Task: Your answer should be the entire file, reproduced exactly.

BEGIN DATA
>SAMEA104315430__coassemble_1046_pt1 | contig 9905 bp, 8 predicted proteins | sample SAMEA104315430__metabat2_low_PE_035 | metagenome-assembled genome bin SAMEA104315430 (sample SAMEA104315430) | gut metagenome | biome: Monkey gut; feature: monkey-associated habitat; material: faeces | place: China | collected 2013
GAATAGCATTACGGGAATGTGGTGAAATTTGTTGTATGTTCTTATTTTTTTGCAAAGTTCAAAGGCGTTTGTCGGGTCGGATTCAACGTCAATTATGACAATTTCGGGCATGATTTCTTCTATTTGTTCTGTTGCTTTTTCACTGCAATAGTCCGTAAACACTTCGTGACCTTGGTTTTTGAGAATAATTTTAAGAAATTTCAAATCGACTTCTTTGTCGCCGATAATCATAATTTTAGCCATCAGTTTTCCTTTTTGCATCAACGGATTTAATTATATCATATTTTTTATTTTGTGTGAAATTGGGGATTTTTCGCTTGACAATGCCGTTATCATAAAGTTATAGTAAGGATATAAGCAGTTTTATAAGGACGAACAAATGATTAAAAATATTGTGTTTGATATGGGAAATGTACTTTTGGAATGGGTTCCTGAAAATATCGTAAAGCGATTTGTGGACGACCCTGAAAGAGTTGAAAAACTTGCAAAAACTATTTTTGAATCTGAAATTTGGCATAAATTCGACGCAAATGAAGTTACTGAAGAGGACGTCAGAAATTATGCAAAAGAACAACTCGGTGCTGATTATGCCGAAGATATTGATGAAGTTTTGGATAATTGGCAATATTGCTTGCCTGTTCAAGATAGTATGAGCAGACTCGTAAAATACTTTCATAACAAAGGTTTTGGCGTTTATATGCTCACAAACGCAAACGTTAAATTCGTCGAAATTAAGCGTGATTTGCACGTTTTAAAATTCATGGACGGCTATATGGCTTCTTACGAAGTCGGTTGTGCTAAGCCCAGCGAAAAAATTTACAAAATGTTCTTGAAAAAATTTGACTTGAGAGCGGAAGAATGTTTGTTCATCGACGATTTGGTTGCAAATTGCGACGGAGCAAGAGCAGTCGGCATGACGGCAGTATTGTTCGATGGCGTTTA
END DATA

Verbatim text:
>SAMEA104315430__coassemble_1046_pt1 | contig 9905 bp, 8 predicted proteins | sample SAMEA104315430__metabat2_low_PE_035 | metagenome-assembled genome bin SAMEA104315430 (sample SAMEA104315430) | gut metagenome | biome: Monkey gut; feature: monkey-associated habitat; material: faeces | place: China | collected 2013
GAATAGCATTACGGGAATGTGGTGAAATTTGTTGTATGTTCTTATTTTTTTGCAAAGTTCAAAGGCGTTTGTCGGGTCGGATTCAACGTCAATTATGACAATTTCGGGCATGATTTCTTCTATTTGTTCTGTTGCTTTTTCACTGCAATAGTCCGTAAACACTTCGTGACCTTGGTTTTTGAGAATAATTTTAAGAAATTTCAAATCGACTTCTTTGTCGCCGATAATCATAATTTTAGCCATCAGTTTTCCTTTTTGCATCAACGGATTTAATTATATCATATTTTTTATTTTGTGTGAAATTGGGGATTTTTCGCTTGACAATGCCGTTATCATAAAGTTATAGTAAGGATATAAGCAGTTTTATAAGGACGAACAAATGATTAAAAATATTGTGTTTGATATGGGAAATGTACTTTTGGAATGGGTTCCTGAAAATATCGTAAAGCGATTTGTGGACGACCCTGAAAGAGTTGAAAAACTTGCAAAAACTATTTTTGAATCTGAAATTTGGCATAAATTCGACGCAAATGAAGTTACTGAAGAGGACGTCAGAAATTATGCAAAAGAACAACTCGGTGCTGATTATGCCGAAGATATTGATGAAGTTTTGGATAATTGGCAATATTGCTTGCCTGTTCAAGATAGTATGAGCAGACTCGTAAAATACTTTCATAACAAAGGTTTTGGCGTTTATATGCTCACAAACGCAAACGTTAAATTCGTCGAAATTAAGCGTGATTTGCACGTTTTAAAATTCATGGACGGCTATATGGCTTCTTACGAAGTCGGTTGTGCTAAGCCCAGCGAAAAAATTTACAAAATGTTCTTGAAAAAATTTGACTTGAGAGCGGAAGAATGTTTGTTCATCGACGATTTGGTTGCAAATTGCGACGGAGCAAGAGCAGTCGGCATGACGGCAGTATTGTTCGATGGCGTTTA